The social workers had tried to support her in addressing these deficits before a parental assessment would take place. Unfortunately, she did not engage with social services. The social worker confirmed that the roadmap to reunification required the mother to engage with social workers and housing services. A parental assessment was due to commence a couple of months earlier but it had to be rescheduled because she was readmitted to hospital. The parental assessment had been rescheduled.

The social worker said that the baby had settled very well with the foster carers and all vaccinations were on track. It was suggested that access should be reduced to twice a week for one hour each time as it would be less distressing for the baby. The social worker explained that in the past eight months there had not been a consistent period of stability with circumstances always fluctuating. “It could go well then the next day it doesn’t. It is a daily assessment for the baby,” said the social worker.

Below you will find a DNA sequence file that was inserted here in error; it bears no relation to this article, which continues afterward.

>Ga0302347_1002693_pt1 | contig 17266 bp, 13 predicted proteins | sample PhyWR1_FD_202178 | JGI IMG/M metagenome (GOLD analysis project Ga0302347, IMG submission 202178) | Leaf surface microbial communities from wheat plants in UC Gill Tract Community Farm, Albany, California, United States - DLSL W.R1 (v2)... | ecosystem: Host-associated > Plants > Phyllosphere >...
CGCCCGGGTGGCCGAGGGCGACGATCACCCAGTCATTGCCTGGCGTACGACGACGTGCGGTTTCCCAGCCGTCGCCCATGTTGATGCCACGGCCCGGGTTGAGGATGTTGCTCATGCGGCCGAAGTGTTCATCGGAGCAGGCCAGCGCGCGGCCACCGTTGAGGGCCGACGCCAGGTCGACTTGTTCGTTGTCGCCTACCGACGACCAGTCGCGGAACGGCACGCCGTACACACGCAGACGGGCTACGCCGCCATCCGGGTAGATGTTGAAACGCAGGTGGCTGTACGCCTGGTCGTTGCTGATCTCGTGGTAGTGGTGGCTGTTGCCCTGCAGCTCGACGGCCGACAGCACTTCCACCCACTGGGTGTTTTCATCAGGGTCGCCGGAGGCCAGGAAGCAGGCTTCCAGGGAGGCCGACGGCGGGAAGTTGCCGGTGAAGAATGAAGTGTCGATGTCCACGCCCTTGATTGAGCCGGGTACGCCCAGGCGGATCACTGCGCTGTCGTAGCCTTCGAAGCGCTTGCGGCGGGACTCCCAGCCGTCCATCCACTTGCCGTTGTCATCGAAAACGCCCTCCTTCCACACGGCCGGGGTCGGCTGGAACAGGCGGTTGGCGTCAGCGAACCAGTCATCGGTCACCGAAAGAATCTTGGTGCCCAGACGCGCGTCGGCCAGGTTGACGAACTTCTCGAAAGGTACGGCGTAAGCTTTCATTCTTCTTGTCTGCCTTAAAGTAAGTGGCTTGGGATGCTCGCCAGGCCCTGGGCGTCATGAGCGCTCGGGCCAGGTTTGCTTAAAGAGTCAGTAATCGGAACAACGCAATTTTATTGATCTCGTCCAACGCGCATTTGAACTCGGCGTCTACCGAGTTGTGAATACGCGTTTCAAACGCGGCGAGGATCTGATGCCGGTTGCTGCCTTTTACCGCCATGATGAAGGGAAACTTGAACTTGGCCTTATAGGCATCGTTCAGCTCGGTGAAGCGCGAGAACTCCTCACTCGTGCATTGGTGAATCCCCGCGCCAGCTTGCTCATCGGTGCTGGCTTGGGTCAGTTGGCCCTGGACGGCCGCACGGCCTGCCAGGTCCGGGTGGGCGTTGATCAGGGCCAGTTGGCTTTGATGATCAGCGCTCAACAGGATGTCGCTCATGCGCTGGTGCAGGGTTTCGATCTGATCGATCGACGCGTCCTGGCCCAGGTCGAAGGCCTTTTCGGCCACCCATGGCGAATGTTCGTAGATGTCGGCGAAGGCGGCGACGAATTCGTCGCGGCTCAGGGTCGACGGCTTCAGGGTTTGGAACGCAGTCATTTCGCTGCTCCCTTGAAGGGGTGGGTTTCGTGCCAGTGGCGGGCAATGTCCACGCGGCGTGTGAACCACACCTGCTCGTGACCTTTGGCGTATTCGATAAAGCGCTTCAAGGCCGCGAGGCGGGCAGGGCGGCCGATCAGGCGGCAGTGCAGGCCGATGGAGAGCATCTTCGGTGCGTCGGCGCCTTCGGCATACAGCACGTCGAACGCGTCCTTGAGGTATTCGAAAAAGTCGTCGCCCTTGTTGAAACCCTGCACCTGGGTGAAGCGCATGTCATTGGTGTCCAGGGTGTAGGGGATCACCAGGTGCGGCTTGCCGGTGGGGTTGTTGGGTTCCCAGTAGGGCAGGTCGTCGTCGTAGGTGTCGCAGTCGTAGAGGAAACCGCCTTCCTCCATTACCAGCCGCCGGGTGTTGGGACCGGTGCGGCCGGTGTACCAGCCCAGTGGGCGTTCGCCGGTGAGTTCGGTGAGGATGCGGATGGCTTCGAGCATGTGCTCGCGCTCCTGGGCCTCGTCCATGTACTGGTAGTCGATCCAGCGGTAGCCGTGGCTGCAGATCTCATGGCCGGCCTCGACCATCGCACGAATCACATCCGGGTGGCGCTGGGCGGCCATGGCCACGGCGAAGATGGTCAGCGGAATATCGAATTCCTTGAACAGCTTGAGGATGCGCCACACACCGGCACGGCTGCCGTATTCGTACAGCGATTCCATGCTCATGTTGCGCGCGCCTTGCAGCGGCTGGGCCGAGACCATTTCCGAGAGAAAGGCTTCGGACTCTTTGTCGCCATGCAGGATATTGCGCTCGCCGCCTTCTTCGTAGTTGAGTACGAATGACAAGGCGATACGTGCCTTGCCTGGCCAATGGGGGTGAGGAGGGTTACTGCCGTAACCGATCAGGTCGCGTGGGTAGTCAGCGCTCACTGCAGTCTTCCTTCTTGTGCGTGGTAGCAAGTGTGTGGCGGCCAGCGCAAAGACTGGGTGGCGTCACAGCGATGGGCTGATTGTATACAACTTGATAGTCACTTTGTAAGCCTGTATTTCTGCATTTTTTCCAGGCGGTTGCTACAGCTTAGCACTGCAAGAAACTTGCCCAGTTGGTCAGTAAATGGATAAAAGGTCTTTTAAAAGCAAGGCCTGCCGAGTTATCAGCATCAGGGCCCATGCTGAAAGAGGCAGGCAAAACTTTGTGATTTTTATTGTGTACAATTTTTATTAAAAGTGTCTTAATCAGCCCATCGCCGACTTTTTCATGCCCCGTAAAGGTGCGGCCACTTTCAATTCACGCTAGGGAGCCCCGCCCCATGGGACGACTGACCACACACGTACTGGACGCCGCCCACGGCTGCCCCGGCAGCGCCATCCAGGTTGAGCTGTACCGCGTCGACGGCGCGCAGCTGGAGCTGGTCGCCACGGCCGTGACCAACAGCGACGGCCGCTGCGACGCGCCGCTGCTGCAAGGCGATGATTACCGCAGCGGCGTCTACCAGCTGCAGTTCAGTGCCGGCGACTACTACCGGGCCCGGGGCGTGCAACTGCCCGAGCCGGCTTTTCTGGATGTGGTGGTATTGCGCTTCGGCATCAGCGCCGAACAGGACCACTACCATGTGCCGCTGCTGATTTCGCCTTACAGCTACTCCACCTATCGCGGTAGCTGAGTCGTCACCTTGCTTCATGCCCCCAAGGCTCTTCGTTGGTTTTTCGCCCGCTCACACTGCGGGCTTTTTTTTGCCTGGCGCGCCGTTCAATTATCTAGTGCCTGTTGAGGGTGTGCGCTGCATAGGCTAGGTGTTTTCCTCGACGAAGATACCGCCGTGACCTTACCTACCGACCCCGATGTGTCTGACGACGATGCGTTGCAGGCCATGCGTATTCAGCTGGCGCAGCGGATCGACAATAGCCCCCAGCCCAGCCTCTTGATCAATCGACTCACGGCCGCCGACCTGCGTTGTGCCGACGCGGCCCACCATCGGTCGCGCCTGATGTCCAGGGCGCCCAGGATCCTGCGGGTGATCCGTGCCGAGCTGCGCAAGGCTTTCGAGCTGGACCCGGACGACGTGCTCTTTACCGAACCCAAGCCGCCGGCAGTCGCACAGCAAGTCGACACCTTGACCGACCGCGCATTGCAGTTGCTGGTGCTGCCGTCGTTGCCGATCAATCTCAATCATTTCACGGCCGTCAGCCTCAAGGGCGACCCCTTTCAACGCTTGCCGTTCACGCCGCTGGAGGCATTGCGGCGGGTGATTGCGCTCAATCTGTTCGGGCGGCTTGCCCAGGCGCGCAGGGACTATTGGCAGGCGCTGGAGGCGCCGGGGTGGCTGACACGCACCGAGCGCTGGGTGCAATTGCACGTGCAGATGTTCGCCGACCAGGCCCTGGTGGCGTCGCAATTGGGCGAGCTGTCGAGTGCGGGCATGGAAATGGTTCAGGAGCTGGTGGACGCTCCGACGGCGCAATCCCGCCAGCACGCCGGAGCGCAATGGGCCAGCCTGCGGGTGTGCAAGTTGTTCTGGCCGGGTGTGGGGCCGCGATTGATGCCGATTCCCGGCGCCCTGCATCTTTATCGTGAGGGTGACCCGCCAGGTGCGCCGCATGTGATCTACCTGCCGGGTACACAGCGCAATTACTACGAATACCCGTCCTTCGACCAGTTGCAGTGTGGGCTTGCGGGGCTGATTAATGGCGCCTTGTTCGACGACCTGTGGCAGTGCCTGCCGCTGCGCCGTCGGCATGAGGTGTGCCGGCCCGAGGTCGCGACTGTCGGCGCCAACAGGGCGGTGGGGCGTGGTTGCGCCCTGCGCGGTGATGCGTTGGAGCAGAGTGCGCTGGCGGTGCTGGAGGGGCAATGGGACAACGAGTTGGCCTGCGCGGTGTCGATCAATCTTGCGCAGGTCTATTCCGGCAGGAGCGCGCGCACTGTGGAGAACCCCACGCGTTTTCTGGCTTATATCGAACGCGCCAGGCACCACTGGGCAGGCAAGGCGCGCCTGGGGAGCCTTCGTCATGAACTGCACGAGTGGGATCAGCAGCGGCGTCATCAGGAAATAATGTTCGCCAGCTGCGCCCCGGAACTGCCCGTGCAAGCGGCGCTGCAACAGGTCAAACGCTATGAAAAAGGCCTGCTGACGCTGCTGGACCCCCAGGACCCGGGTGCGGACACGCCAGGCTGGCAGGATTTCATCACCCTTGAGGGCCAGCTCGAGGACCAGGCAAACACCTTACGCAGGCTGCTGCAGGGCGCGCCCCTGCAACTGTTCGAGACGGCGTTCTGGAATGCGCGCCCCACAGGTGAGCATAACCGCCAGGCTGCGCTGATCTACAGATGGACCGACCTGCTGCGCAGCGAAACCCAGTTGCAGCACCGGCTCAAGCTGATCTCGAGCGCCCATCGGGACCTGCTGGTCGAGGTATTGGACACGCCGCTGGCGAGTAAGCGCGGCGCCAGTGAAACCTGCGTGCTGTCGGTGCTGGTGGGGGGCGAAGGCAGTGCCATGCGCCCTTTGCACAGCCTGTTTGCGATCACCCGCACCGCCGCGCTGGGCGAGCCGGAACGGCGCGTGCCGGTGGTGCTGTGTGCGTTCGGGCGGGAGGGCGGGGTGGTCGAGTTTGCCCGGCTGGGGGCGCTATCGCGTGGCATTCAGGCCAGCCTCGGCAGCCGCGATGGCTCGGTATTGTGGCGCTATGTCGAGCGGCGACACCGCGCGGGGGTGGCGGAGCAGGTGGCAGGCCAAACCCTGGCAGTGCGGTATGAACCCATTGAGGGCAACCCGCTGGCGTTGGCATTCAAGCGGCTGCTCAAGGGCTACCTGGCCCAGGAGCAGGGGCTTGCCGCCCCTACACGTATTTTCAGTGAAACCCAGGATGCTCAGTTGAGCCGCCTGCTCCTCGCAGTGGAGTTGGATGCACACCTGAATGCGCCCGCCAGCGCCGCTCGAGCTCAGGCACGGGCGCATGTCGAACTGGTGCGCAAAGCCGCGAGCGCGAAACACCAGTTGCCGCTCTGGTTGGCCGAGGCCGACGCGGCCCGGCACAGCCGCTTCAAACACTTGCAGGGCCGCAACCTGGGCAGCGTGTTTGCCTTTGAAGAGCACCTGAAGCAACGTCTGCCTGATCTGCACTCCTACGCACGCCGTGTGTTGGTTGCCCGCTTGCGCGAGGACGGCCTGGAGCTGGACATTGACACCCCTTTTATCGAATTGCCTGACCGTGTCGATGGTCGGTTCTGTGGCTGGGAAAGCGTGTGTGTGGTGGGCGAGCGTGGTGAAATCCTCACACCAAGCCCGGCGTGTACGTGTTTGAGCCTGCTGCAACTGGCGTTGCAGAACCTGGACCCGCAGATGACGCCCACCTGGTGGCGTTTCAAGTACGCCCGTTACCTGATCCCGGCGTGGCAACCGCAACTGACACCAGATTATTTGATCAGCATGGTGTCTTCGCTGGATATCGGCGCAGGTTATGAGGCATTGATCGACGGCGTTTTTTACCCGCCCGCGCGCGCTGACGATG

During cross-examination the social worker clarified that the access was to take place Mondays and Fridays from 12.30 to 1.30 pm at a café but it was subject to review. She added that on the date the six months’ statutory review was due, access would take place after the meeting with the social workers. The solicitor for the mother told the social worker that her client would like to be at the reception when the baby arrived so that she could take the child straight into the access room.

The mother had instructed that she would not give evidence but changed her mind suddenly and she was sworn in. She started talking about her son’s health details. The judge explained that it was important to ascertain whether she consented to the extension of the interim care order.

The mother said that a doctor had been called in New Year’s Eve and had given antibiotics to the child due possibly to complications with teething. “Any medical issue related to my son, I should be told,” said the mother, adding that the social worker’s excuse was that it was New Year’s Eve. The mother said that the child had also been given medication for winding. She explained that she was concerned her son was only having a dirty nappy a day and that generally children do more than one movement a day. “Why is that? Because of the organic formula that the foster carer is giving (to the baby),” she added.